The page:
The answer to whether you are a combination sleeper or not is a bit tricky. You can shift in different positions overnight and then wake up on your dozing spot. It’s important to know what type of sleeper you are so you can get the best mattress for combination sleepers. Still, you can assess your sleeping patterns by thinking of the following points:
Do you wake up in the same position as the one you sleep in?
If yes, then there’s a possibility that you’re not a combination sleeper. But like what I’ve said, you might be shifting multiple times at night.
Do you experience lingering pain on the same spot on your body?
If yes, then you’re probably sleeping like a log in the same position for hours. This is usually a sign that you stick to a single sleeping position. Anyway, you might still benefit from using the best mattress for side and back sleepers.
What does your partner observe?
One guaranteed way of knowing whether you are a combination sleeper or not is asking your partner about it. Does he or she see you shifting to different sleeping positions at night?
Top Picks for Combination Sleepers
Are you thinking of switching to a mattress tailored for combination sleepers? Here are 2 of our best picks:
—>Casper Sleep Mattress<—
If you love the feel of memory foam, this Casper mattress will be the best choice for combination sleepers. It has four layers of foam that have excellent bounce and contouring effect. However, a common complaint about memory foam it’s too hot to sleep on. The good thing about this Casper bed is it contains a layer of hypoallergenic open-cell latex that makes it breathable and cool to the body.
Casper provides the right sink and bounce which is perfect for sleepers who prefer multiple positions. One thing you should know as a combination sleeper is that a very firm mattress is a no-no. It makes your back arch when you’re lying flat and it curves your spine when you lie on your side.
When it comes to supporting, Casper does it perfectly. As a side sleeper, I don’t feel any strain and it’s truly cool to sleep at despite the hugging effect. This mattress is like a support cloud but not too plush to the point that you’re bouncing everywhere. It’s the best mattress for combination sleepers, in my opinion.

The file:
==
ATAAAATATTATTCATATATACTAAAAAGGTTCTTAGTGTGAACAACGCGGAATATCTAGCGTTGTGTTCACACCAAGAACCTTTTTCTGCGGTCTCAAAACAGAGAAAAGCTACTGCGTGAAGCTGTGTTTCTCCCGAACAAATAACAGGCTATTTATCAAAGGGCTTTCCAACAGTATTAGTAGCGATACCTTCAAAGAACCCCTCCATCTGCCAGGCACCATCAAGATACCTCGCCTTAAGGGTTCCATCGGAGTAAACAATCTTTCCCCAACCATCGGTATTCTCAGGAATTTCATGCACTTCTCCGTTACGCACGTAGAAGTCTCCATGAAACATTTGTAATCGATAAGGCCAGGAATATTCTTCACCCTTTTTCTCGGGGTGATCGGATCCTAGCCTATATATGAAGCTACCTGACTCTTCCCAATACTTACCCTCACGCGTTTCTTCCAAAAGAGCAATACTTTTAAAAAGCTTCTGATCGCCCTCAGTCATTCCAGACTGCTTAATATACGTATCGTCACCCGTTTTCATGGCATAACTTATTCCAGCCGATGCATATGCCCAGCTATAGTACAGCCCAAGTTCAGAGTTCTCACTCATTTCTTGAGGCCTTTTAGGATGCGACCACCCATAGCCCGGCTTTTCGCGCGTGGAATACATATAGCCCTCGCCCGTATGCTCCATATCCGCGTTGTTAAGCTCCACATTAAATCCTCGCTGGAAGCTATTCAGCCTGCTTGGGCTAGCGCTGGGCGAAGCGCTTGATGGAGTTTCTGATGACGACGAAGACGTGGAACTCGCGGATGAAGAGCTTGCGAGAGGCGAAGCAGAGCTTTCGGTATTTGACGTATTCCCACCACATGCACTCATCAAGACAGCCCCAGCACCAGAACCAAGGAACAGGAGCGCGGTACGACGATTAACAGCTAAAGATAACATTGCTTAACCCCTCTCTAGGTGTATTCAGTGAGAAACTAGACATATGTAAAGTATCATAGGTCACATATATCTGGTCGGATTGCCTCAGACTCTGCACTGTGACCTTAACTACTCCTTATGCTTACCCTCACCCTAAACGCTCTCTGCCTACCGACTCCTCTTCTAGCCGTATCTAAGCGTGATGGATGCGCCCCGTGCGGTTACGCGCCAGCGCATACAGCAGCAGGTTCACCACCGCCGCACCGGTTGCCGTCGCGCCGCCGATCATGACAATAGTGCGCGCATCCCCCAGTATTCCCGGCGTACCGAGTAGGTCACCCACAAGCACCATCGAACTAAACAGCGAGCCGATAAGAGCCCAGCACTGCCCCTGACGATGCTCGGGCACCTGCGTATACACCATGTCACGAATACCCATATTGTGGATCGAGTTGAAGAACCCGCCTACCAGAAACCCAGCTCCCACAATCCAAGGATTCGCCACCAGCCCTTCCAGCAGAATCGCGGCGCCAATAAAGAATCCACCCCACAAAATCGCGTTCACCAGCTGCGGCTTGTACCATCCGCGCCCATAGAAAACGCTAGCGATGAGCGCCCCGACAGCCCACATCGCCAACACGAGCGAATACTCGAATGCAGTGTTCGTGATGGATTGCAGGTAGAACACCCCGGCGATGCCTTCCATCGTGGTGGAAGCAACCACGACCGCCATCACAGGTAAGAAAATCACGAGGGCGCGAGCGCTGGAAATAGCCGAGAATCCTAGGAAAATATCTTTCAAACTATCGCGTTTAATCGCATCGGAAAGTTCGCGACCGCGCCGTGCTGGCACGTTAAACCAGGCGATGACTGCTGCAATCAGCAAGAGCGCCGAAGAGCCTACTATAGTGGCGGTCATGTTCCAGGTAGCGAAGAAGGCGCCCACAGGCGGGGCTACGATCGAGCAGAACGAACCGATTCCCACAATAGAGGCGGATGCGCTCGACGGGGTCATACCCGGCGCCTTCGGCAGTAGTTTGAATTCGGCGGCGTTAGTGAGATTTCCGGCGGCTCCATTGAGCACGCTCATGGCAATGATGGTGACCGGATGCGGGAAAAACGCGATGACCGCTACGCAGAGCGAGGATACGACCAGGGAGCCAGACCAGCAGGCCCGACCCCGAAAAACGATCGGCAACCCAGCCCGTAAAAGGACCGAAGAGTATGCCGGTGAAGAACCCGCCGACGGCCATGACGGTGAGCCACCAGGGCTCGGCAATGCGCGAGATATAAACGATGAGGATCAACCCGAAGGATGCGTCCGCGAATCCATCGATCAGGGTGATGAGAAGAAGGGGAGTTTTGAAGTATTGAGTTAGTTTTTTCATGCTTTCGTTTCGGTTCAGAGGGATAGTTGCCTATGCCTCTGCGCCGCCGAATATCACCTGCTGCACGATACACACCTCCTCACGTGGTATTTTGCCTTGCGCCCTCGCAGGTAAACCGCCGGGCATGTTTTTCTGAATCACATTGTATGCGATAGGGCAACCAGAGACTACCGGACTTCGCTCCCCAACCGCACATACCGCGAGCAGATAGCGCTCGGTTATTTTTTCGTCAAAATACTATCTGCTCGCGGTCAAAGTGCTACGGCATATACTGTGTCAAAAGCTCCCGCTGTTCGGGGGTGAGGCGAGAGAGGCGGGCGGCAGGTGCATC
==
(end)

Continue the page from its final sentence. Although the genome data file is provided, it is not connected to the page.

Take note that this mattress will come in a box and will stabilize in a day or two. There would be a light chemical whiff, but based on experience, it’s normal for vacuum-packed beds. It will soon wear off after a few days.
What could be done better:
The edge support is a little below average. If you keep sitting on the sides of your mattress, it might feel a little squishy and sinking. But other than that, this is the best mattress for side and back sleepers.
—>New Purple Mattress<—
The Purple mattress has been making a buzz on the mattress world. Their New Purple 4 is an innovation from the original Purple bed. It still bears the exclusive and patented high-elastic polymer grid top that conforms and stretches to almost every sleeping position (and it’s really color purple). It’s not a memory or latex foam bed which is interesting for combination sleepers.
Since Purple beds have open grid designs, it’s breathable even for hot sleepers. But based on my experience, this cooling feature isn’t one-of-its-kind. But the good thing is that Purple 4 is made for back, side, and stomach sleepers – guaranteed for combination sleepers too.
Purple 4 comes in a box but make sure that you got lots of helping when setting this up. It’s pretty (and comically) heavy even in its compressed form. Still, it’s worth the hassle because of the support this mattress gives. Not to sound exaggerated, but this is the best mattress for side and back sleepers I’ve ever slept on.
What could be done better:
The mattress itself is for the books, but I hope the 30-night sleep trial will be longer. Sure thing, it didn’t fail me, but it would add more leeway for finicky sleepers to get a good feel of the bed.